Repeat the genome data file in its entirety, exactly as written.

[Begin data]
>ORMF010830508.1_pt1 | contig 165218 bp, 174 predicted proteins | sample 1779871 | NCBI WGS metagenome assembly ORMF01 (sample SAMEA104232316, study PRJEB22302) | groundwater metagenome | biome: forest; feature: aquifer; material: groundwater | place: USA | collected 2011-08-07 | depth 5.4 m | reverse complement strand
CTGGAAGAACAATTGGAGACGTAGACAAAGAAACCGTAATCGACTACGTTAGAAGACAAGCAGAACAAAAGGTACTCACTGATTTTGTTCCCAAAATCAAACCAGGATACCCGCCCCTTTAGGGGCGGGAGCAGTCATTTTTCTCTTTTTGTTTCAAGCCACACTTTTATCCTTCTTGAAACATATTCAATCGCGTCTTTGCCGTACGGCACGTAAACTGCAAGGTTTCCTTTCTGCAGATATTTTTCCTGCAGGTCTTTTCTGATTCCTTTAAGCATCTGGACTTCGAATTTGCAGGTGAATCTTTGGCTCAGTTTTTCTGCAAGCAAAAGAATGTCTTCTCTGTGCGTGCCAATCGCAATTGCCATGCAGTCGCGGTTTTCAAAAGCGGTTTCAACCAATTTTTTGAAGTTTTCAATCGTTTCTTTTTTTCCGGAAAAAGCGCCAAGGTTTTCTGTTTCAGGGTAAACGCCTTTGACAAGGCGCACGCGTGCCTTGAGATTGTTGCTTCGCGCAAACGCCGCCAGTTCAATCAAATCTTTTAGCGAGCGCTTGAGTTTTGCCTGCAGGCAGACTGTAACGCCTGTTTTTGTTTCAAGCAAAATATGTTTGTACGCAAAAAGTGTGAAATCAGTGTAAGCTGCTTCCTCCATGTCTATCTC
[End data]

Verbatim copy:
>ORMF010830508.1_pt1 | contig 165218 bp, 174 predicted proteins | sample 1779871 | NCBI WGS metagenome assembly ORMF01 (sample SAMEA104232316, study PRJEB22302) | groundwater metagenome | biome: forest; feature: aquifer; material: groundwater | place: USA | collected 2011-08-07 | depth 5.4 m | reverse complement strand
CTGGAAGAACAATTGGAGACGTAGACAAAGAAACCGTAATCGACTACGTTAGAAGACAAGCAGAACAAAAGGTACTCACTGATTTTGTTCCCAAAATCAAACCAGGATACCCGCCCCTTTAGGGGCGGGAGCAGTCATTTTTCTCTTTTTGTTTCAAGCCACACTTTTATCCTTCTTGAAACATATTCAATCGCGTCTTTGCCGTACGGCACGTAAACTGCAAGGTTTCCTTTCTGCAGATATTTTTCCTGCAGGTCTTTTCTGATTCCTTTAAGCATCTGGACTTCGAATTTGCAGGTGAATCTTTGGCTCAGTTTTTCTGCAAGCAAAAGAATGTCTTCTCTGTGCGTGCCAATCGCAATTGCCATGCAGTCGCGGTTTTCAAAAGCGGTTTCAACCAATTTTTTGAAGTTTTCAATCGTTTCTTTTTTTCCGGAAAAAGCGCCAAGGTTTTCTGTTTCAGGGTAAACGCCTTTGACAAGGCGCACGCGTGCCTTGAGATTGTTGCTTCGCGCAAACGCCGCCAGTTCAATCAAATCTTTTAGCGAGCGCTTGAGTTTTGCCTGCAGGCAGACTGTAACGCCTGTTTTTGTTTCAAGCAAAATATGTTTGTACGCAAAAAGTGTGAAATCAGTGTAAGCTGCTTCCTCCATGTCTATCTC